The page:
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Discussion in 'Outdoor Gardening in the Pacific Northwest' started by wcutler, Dec 31, 2020.
Yes, it's still Stranvaesia davidiana; new pic (just above) confirms.
Spines and all?
Not thorny in the way that a rose is, but IIRC it has twigs that are somewhat spine-tipped, in the same way that Prunus spinosa is. I'll try and check next time I see one, tho' don't know when that'll be as I'm avoiding going out just now to minimise covid risks.
Look for other Stranvaesia elsewhere in your area, compare those to mystery shrub in person to finally resolve where it lies. In addition to a horticultural presence in western WA it is a weed here, popping up here and there on suburban and urban forest land in the manner of various other Old World woody plants.
It's not like I recognize these things. I photographed one at UBCBG two months ago, after Douglas Justice identified it for me (in spite of Douglas's statement on Nadia's thread in 2013 that these were being removed from the garden), but I did not for one second think to associate it with the plant featured here. Nadia posted in that thread a good photo of the flowers that I should be able to compare to the ones on this plant.
I see one possible spine in my photos from two months ago. Do you think it is? There is a red arrow pointing to what I'm looking at.
I have just been told that the "spines" are really thorns.
Today I wanted to make a point about how the habit of the upper part of the plant featured here, now called Stranvaesia, looks so similar to me to a Pyracantha I saw, and when I focused in on that area on the Stranvaesia, I noticed a lot of thorns.
Here is the Pyracantha that reminded me of this plant.
In the last photo above, on the branch going to the left at the bottom, you can see places where the thorns have leaves. Thorns are modified branches; that they have leaves pretty much defines those things as thorns. You can see that clearly on the next photo. I am including the other two to show that it really is a Pyracantha, and to show the thorn on the branch growing tip.
I took home some fruits from the Stranvaesia and pulled them apart. I can't say I learned anything. Stranvaesia seeds are supposed to be oblong, compressed; for Pyracantha, Pyracantha in Flora of China @ efloras.org just says they're pyrenes.
This is the first time since last January that I've seen something I thought could be Stranvaesia. There are several shrubs set back from the bike path along the Greig Rhododendron Garden azalea path. What looks similar to me are the wiggly leaves with pointed tips and entire margins, and the inflorescence structure. Also the elongated shape of the seeds. What seems different are the size of everything - the leaves, fruits, inflorescence stems, and hairs on the pedicels and peduncles, but not to the extent that I would think they were pilose or tomentose or tomentose-villous, which words are used in the descriptions of, well, all the Stranvaesia species at Stranvaesia in Flora of China @ efloras.org except S. oblanceolata. One more difference is that the first shrub I posted had longer and thinner pedicels, which also fit the S. oblanceolata description at Stranvaesia oblanceolata in Flora of China @ efloras.org. Except that oblanceolata leaves are described as "margin obscurely obtusely dentate". Well, here is one of the original photos cropped. I guess that fits this description.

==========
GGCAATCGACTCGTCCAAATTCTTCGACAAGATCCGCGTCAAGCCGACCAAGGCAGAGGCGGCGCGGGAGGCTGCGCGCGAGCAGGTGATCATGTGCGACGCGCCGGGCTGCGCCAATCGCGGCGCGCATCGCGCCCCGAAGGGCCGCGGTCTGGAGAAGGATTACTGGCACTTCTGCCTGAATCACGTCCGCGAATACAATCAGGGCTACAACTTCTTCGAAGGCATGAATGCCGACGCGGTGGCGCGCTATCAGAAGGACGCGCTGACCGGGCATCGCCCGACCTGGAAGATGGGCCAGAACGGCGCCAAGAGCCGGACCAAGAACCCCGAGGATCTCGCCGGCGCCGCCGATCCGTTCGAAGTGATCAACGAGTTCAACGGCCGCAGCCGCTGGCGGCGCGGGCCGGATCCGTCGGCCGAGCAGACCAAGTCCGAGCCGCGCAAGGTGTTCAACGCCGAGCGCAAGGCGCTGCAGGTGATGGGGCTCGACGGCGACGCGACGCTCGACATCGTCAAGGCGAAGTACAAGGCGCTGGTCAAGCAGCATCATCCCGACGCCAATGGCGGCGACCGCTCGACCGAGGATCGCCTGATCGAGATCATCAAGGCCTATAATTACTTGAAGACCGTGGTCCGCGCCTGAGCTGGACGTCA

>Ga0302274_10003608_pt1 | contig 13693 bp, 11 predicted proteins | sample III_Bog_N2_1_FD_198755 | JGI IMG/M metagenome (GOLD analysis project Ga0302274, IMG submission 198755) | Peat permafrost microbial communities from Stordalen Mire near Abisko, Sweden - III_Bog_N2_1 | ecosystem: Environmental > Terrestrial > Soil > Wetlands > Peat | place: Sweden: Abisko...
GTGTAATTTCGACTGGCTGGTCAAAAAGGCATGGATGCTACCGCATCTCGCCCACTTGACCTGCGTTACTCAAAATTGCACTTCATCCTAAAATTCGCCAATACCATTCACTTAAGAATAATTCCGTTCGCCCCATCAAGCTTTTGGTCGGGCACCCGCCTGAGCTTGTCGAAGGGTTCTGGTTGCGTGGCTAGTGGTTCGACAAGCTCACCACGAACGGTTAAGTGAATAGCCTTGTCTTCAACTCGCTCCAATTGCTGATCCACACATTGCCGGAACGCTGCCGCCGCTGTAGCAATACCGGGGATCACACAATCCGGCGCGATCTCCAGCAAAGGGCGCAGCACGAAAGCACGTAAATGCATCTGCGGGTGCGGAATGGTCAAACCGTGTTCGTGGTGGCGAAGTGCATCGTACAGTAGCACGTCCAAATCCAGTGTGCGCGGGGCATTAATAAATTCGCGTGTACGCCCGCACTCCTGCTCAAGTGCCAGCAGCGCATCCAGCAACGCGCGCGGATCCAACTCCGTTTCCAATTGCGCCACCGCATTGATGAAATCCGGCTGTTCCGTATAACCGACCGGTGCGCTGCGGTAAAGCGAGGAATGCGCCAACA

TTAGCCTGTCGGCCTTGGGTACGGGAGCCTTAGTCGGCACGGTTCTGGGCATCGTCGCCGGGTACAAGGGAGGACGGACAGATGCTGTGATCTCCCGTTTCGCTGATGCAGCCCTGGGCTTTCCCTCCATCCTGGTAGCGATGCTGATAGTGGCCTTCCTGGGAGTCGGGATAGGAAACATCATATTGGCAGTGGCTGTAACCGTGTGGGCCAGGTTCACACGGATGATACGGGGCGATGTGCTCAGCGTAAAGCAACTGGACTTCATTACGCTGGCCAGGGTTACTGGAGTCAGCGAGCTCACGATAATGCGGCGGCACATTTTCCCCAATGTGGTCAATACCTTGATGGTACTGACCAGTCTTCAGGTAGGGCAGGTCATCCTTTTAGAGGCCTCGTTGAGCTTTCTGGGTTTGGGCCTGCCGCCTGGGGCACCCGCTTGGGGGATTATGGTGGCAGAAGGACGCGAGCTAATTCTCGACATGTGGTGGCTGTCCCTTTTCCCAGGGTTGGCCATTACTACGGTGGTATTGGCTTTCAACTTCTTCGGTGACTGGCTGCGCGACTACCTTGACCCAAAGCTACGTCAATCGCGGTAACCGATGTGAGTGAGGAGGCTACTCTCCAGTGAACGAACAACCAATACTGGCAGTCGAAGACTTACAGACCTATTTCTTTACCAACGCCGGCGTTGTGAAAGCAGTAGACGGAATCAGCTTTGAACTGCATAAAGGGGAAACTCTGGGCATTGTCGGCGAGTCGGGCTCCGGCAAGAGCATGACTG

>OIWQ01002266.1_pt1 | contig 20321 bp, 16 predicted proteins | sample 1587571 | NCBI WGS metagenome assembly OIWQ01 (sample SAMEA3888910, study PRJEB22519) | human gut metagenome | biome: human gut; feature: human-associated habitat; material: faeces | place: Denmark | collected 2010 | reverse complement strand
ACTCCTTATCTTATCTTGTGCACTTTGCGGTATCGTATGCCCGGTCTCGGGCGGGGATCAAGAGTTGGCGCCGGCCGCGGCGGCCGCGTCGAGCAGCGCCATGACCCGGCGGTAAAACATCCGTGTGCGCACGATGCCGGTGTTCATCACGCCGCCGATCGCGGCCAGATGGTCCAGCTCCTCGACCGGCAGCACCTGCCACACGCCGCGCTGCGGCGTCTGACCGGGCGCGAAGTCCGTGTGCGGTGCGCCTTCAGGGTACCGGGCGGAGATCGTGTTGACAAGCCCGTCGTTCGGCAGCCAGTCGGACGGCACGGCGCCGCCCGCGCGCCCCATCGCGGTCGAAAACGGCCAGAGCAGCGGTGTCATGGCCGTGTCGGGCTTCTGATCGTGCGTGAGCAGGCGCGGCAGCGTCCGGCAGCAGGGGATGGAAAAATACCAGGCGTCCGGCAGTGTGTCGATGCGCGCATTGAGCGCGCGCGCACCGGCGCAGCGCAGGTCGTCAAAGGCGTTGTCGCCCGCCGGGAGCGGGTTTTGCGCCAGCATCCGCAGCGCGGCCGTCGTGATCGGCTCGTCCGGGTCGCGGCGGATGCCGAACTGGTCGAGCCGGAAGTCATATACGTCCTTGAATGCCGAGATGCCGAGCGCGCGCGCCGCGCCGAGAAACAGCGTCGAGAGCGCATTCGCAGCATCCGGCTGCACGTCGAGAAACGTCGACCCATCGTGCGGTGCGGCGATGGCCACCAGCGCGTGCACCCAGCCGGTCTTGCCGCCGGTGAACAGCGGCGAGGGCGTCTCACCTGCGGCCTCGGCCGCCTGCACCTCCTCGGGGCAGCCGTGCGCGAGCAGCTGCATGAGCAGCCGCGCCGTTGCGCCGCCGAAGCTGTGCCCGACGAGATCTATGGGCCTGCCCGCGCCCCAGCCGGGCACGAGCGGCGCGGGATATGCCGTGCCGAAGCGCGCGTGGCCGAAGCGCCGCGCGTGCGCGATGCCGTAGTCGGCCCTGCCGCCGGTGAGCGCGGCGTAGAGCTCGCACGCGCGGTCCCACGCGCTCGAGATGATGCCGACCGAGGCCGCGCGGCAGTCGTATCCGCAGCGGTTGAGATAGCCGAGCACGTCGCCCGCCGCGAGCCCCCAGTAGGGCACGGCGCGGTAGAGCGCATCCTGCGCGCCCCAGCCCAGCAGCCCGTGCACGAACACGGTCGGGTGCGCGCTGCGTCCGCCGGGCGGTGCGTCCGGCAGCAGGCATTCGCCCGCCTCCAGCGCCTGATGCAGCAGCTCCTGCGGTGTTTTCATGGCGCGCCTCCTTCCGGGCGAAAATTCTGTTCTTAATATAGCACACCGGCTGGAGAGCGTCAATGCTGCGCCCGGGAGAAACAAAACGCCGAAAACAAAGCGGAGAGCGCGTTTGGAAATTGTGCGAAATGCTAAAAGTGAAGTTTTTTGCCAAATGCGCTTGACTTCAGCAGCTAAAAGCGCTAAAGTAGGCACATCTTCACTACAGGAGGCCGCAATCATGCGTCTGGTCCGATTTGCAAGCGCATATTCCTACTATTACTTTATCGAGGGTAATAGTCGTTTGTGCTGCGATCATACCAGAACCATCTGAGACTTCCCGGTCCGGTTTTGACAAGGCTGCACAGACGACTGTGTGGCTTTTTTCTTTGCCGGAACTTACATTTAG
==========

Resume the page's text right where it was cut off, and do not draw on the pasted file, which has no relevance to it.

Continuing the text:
Other than bracts, which are described as caducous, which means that they are shed at an early stage and which I have not seen, the other feature that distinguishes S. davidiana from the others is that it has inconspicuous lenticels on the branchlets. I think the lenticels are noticeable enough in the second-to-last photo in my first posting to fail that test.
Nothing in Flora of China says anything about thorns, though. Here is another photo of some of those, and one showing long slender hairless pedicels, and lenticels on what I think is what is meant by branchlet.
So the new discovery, is this the S. davidiana? Or something else entirely? At least I didn't see any thorns.
Here is a comparison of the original plant held on the left and the new discovery in the park. The sample from the first shrub is smaller in all respects than what I posted the first time, and it's very much smaller than the new discovery, which also has duller fruits. You can see pedicel hairs on the second photo.
Here are a seed from the first plant posted and from the one in the park.
The fruits are starting to ripen. These are from the Stranvaesia davidiana new discovery in the park.